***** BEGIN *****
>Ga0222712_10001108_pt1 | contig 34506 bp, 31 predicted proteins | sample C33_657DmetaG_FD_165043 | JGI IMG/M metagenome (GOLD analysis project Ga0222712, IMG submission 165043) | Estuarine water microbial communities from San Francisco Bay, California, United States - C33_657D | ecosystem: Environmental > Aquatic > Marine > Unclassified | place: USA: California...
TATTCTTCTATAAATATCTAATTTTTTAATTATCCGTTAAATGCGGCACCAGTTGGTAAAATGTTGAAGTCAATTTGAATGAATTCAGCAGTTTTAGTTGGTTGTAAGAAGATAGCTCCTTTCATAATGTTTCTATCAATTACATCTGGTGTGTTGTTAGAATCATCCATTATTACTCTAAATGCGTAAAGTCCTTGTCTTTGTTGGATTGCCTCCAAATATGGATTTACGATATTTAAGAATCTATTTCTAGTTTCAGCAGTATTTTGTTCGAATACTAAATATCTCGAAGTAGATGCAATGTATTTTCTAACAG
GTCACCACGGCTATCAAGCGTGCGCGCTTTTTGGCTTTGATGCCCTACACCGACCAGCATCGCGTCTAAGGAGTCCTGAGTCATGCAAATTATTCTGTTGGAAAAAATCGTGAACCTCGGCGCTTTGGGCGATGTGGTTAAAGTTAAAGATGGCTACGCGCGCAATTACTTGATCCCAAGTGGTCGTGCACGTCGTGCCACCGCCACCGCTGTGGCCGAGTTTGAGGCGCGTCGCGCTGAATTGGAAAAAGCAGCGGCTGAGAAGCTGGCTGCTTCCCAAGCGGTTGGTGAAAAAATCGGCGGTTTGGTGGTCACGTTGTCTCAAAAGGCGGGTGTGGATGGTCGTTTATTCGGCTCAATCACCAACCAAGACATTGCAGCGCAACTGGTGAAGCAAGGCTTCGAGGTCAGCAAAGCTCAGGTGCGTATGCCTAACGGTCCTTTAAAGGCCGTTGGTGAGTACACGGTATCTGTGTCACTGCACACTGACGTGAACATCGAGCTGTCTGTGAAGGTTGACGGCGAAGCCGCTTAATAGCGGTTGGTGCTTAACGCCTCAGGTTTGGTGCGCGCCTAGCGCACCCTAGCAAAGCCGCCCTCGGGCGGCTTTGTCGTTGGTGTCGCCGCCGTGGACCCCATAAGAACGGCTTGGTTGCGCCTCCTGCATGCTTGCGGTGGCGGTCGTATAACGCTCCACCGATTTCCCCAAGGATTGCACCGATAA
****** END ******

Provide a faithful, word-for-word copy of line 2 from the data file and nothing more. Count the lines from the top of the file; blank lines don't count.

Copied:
TATTCTTCTATAAATATCTAATTTTTTAATTATCCGTTAAATGCGGCACCAGTTGGTAAAATGTTGAAGTCAATTTGAATGAATTCAGCAGTTTTAGTTGGTTGTAAGAAGATAGCTCCTTTCATAATGTTTCTATCAATTACATCTGGTGTGTTGTTAGAATCATCCATTATTACTCTAAATGCGTAAAGTCCTTGTCTTTGTTGGATTGCCTCCAAATATGGATTTACGATATTTAAGAATCTATTTCTAGTTTCAGCAGTATTTTGTTCGAATACTAAATATCTCGAAGTAGATGCAATGTATTTTCTAACAG